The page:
Lindsay Conrad has been in La Bohème twice before – once in the chorus, and once as Musetta. Learning the role of Marcello (which is written in the bass clef) has been difficult but rewarding to learn, according to Lindsay. She also has some great insight into Marcello from her experience playing Musetta. Here’s how she’s approaching the flip side of this passionate relationship.
MWO: How has your past performance of Musetta influenced your interpretation of Marcello?
LINDSAY: You know, it’s really interesting to play your love opposite in a show. It’s like being able to see both sides of a relationship. [Musetta and Marcello] are similar in many ways, and their relationship is passionate, deep and sometimes weird. It’s easy to see why they get together, but I’m learning much more about the deep-rooted problems they have, too. Musically, [having sung Musetta] has made the role of Marcello a bit easier to learn – knowing Musetta’s part is a big advantage in learning and memorizing the back and forth line play between the two.
MWO: How do you see Marcello?
LINDSAY: I feel like I know Marcello – like, I think I dated Marcello in my early twenties. She’s that artsy person that is introspective and pensive when alone or with close friends, but can then be charismatic, flirty and command a room. Her only match in this regard is Musetta. I think Marcello’s very kind, generous and has a big heart. She sees herself as a “ringmaster” of sorts with her group of friends. She’s Rodolfo’s best friend, but also a kind-of her big sister. In the end, I think the death of Mimi is just as hard on her as it is on Rodolfo.
MWO: How do collaborate with Rebecca Krouner (also Marcello) in creating your character?
LINDSAY: Rebecca has been a fantastic double-cast mate in this role. We constantly trade ideas about the character, and we take a lot from each other. And she’s the best for a memorizing pal! Obviously, neither of us has performed this role before, so the newness of it has been really refreshing. We also often joke about how Marcello is the hardest working supporting character in opera.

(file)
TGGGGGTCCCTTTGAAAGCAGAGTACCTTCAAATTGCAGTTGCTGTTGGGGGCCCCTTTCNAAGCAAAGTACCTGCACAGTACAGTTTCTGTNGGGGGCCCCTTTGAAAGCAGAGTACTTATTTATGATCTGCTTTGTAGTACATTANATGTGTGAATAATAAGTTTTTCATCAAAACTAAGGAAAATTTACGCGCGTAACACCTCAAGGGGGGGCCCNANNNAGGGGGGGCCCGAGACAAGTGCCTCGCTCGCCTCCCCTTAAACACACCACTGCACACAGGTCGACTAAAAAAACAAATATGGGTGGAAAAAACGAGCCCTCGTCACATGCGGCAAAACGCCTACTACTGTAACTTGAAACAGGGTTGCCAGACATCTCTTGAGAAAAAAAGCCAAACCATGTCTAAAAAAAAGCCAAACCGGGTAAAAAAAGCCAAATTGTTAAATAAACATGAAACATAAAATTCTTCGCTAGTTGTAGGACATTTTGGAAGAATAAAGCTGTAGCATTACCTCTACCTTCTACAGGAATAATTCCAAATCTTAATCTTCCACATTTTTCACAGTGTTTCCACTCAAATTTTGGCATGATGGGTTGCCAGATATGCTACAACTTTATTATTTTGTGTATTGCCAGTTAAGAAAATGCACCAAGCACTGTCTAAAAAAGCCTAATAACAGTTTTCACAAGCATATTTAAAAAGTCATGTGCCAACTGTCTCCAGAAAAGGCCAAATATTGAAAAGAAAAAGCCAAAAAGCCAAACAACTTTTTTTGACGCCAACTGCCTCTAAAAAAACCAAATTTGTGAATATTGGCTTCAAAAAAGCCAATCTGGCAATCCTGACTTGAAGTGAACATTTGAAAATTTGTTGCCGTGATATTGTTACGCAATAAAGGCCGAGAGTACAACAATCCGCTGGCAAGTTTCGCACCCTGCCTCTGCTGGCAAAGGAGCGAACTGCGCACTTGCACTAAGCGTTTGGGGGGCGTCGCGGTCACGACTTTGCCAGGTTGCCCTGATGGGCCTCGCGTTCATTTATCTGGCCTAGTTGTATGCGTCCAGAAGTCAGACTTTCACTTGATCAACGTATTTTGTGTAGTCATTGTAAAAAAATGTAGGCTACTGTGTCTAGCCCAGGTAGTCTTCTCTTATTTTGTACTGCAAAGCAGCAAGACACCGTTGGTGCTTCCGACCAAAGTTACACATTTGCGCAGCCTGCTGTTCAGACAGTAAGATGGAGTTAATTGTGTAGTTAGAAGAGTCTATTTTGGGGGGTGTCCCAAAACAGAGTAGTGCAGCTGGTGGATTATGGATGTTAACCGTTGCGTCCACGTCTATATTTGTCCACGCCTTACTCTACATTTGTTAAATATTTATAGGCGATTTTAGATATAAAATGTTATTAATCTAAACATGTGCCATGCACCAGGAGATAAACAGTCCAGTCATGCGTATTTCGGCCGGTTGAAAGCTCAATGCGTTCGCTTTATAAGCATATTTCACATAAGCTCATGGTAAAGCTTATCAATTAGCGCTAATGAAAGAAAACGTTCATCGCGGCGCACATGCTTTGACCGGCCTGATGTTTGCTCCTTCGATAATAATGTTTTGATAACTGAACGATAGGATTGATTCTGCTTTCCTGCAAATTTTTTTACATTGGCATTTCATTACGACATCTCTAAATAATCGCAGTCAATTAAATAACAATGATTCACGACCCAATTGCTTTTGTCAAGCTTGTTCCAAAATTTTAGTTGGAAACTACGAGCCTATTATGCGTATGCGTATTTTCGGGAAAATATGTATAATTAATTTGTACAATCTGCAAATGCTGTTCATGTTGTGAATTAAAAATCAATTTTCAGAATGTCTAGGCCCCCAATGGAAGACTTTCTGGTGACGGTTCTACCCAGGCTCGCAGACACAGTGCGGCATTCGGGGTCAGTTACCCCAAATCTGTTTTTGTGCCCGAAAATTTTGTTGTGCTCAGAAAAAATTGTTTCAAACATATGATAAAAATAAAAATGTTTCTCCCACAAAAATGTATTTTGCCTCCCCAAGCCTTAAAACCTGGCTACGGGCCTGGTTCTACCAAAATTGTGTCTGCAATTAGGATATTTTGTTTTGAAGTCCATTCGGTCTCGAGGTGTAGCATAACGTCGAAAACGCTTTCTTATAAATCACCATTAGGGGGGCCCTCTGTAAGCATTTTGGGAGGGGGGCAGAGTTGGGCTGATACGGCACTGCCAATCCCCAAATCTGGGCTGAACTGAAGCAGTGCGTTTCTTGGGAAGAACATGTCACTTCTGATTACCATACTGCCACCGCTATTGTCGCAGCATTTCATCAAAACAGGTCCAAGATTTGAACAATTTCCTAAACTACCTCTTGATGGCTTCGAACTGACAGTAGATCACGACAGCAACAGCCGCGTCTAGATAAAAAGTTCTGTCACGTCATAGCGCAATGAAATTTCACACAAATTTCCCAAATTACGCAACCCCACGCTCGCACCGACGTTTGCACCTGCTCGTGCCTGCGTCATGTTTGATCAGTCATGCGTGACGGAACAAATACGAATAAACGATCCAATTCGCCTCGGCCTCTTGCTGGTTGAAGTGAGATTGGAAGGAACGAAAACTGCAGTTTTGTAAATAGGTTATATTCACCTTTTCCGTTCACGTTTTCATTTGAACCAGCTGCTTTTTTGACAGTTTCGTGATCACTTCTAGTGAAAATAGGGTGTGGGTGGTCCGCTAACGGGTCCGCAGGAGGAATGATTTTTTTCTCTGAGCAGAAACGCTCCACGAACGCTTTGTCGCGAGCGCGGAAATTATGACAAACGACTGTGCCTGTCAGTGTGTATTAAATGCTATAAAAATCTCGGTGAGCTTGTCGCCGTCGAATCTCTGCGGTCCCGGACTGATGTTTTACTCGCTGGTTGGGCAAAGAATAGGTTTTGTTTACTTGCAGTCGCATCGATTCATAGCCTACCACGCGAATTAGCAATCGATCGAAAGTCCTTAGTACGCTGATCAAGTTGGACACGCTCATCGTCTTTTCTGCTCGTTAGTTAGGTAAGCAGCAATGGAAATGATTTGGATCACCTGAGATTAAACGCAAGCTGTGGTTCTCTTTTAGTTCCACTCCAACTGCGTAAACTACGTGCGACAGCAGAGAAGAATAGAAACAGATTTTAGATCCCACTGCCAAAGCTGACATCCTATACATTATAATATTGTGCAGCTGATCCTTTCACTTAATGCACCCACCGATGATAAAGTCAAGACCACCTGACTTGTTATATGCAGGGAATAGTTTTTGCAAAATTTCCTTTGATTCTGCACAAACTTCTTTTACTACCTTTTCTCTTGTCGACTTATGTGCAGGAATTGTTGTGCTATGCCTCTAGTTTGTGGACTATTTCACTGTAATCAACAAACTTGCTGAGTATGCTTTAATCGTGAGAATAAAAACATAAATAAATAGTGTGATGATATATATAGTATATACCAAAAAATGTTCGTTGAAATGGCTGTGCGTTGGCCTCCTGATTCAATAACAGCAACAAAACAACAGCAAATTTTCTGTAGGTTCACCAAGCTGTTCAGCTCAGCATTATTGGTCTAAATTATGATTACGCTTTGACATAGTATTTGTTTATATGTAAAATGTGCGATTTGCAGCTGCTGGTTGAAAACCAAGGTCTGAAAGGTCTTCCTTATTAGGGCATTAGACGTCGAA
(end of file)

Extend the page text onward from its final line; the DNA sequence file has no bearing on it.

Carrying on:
MWO: Do you have a favorite moment in the opera?
LINDSAY: If I had to name one, I think it’s the moment right after Quando m’en vo leading up to Marcello and Musetta getting back together in the second act. Everyone’s onstage, almost everyone is singing, and you have all these different lines and thoughts coming out from all the characters. The music is glorious, and the energy in that section is so palpable.
MWO: What’s special about an all-female cast?
LINDSAY: Everything is special about an all-female cast! The biggest thing that has stuck out to me is being able to play a role originally written for man. As I started working on this role, and we started staging, I felt so liberated in my character. I realized that I don’t recall ever being on stage with 3 other women (like in Act 1), and having a discussion that didn’t revolve around a man. There are lines and phrases I say in this opera that, as a soprano, I’ve never been able to say or sing. Being able to be powerful without being sexual, or vulnerable without being weak has been a new experience for me – and I like it! This is important for us to perform, and important for people to see. My hope is that after 10 minutes, you’ll forget that it’s an all-female production, and just see people being people: excited, sad, flawed and just human.